I’m bummed that if I head to the ‘Gunks or the Catskills for a run, my routine will likely change. No stopping for a coffee pre-run. No stopping afterwards for a meal and a beer. Travel restrictions may be imposed that will preclude upstate trips.

My wife will be telecommuting for the foreseeable future, and my child’s school is closed as they embark on a remote learning experiment. With all the gyms shut down, I’ll be training clients via Facetime. Personally, I expect schools, malls and movie theaters to be closed for quite a while.

You can still go outside for now. Do it. Soak in some vitamin D and be safe.

5 comments on “Wildcat Ridge: The Spring of Our Discontent

  1. Enjoyed the article. I am a downhill skier, and I can relate to that last run sentiment. In some way, they are usually memorable. The closures of ski areas were at the cusp of the complete lockdown that became necessary. I heard one commentator state that everyone will experience either the loss of someone they know, or the loss will occur to someone they are acquainted with. I have found this to be true. We will emerge, but it will be in a different world, and quite possibly our favorite activities will be changed as well.

  2. Great Write up! And the photo says it all.. WTF!!
    I would love to go for a hike.. or skin the last of the snow… but I am home.. and have been for 34 days in my NYC apartmart. The car is parked on the street with the Ski rack and Poles still mounted.. ski in the car…
    But.. this is the reality…
    Just stay home… Dont leave your ZIP Code.
    That it…
    Bummed.. ya.. but healty.
    I truly miss everyone!! My Platty Family Most!!
    See y’all at the summer concerts!
    Thanks All!!
    Miss Ya

  3. This coronavirus has certainly made me rethink living in a city, for a few reasons, but one of which is that my zip code is not the most inspiring. we are pretty locked down here with car traffic restricted to essential use and we’re not supposed to even leave our neighborhood. I wouldn’t think it’s a big deal to drive for half an hour to go look at some birds, but that will have to wait.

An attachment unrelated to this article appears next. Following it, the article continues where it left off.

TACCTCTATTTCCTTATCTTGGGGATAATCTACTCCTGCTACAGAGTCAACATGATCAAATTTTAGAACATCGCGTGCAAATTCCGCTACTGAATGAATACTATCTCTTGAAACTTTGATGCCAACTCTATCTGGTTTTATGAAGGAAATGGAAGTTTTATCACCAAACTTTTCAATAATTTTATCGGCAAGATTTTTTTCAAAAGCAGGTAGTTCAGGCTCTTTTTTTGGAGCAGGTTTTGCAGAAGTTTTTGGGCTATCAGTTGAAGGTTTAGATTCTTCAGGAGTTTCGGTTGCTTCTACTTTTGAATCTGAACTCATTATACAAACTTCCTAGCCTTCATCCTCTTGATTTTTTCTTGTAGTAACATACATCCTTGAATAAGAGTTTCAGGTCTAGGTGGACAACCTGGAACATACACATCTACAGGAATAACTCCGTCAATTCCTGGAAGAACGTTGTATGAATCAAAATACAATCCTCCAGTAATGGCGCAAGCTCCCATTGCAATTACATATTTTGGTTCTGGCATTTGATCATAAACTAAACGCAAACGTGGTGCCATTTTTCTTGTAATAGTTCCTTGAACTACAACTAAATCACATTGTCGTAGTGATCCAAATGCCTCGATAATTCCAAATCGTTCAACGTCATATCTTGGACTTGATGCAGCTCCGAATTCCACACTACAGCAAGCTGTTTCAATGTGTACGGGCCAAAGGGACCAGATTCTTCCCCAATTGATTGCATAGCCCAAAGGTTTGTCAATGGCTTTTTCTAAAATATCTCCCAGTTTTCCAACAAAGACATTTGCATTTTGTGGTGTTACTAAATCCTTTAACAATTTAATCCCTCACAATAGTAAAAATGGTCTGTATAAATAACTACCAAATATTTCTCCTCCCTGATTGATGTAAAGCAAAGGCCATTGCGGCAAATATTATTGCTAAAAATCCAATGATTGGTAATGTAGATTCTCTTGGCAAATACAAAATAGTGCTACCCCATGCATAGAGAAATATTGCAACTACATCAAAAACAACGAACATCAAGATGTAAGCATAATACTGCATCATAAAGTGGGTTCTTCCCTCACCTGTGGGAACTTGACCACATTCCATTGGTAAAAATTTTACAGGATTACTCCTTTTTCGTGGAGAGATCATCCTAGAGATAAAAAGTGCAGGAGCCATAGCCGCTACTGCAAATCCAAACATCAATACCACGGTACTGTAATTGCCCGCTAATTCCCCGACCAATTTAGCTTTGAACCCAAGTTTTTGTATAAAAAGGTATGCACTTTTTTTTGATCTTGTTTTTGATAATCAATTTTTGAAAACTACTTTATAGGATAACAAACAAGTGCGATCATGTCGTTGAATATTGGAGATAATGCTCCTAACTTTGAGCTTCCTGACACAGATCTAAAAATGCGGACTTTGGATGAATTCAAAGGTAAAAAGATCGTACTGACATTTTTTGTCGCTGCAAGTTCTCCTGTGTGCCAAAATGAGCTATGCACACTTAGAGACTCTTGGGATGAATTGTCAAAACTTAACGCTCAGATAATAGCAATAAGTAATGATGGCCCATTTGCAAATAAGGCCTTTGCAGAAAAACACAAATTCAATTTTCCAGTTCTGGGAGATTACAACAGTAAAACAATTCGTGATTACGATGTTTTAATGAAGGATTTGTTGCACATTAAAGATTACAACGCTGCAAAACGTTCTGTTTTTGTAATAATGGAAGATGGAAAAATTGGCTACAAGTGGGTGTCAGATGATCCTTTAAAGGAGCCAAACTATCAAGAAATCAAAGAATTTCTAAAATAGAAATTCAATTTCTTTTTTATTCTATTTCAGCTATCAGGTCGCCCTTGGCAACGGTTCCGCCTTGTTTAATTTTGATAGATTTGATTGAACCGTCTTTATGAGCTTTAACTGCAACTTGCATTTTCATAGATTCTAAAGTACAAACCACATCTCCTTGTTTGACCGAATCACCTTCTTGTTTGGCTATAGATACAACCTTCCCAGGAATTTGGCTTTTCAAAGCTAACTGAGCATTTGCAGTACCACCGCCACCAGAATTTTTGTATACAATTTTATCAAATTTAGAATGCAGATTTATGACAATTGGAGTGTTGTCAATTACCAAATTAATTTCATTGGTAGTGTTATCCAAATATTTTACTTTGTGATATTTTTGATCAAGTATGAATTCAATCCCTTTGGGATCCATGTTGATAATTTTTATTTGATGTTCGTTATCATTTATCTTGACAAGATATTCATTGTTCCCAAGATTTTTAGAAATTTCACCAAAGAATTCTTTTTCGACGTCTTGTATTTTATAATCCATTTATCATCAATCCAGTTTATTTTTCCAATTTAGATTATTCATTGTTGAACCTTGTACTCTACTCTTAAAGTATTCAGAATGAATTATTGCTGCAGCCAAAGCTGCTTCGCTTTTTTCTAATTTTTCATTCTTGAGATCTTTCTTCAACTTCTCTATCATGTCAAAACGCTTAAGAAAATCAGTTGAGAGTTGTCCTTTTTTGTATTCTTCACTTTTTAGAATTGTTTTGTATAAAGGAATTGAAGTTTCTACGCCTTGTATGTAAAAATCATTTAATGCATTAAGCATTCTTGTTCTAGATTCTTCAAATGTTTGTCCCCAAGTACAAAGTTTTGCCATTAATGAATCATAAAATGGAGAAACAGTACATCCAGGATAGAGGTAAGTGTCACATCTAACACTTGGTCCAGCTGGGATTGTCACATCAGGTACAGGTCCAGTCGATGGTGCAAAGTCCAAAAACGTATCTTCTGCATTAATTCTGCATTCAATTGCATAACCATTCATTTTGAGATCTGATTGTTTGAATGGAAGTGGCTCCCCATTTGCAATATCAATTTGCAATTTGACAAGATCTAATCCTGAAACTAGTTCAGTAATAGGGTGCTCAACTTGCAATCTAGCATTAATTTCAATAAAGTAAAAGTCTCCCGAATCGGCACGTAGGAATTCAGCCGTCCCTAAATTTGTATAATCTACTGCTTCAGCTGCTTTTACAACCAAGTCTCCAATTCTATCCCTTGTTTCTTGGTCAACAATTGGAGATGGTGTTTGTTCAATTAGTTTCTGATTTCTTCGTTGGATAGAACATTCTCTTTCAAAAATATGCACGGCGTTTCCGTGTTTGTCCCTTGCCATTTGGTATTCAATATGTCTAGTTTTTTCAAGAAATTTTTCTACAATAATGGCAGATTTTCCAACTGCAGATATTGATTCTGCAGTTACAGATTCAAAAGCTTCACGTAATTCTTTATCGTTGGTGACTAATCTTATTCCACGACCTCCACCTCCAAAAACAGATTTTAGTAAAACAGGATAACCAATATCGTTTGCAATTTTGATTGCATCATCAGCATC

When I do get outside for my daily walk, the difference is pretty night and day compared to last year. The air is so much sweeter tasting with the lack of traffic. Some of that has to be because i’m stuck inside, but not all. One positive moving forward could be a new balance between how we treat consuming, travel, production, and the environment. Covid19 stole the big story this year — the warmest winter coming on top of how many previous warmest winters in the last 20 years.

    Climate change is both undeniable and accelerating — unless you have a vested political or economic interest in it being obfuscated. The season would have ended early everywhere except for the heavily invested in the man made. Because these problems are intertwined, perhaps so too can be the solutions.

  4. I have never skied there but found you on the Internet, I used to be the Ski Patrol leader at Denten Hill (Pennsylvania) and at Greek Peak (New York). Thank you and have a Cool Summer and Pray for an early Winter.

    Paul H. Collin – #6976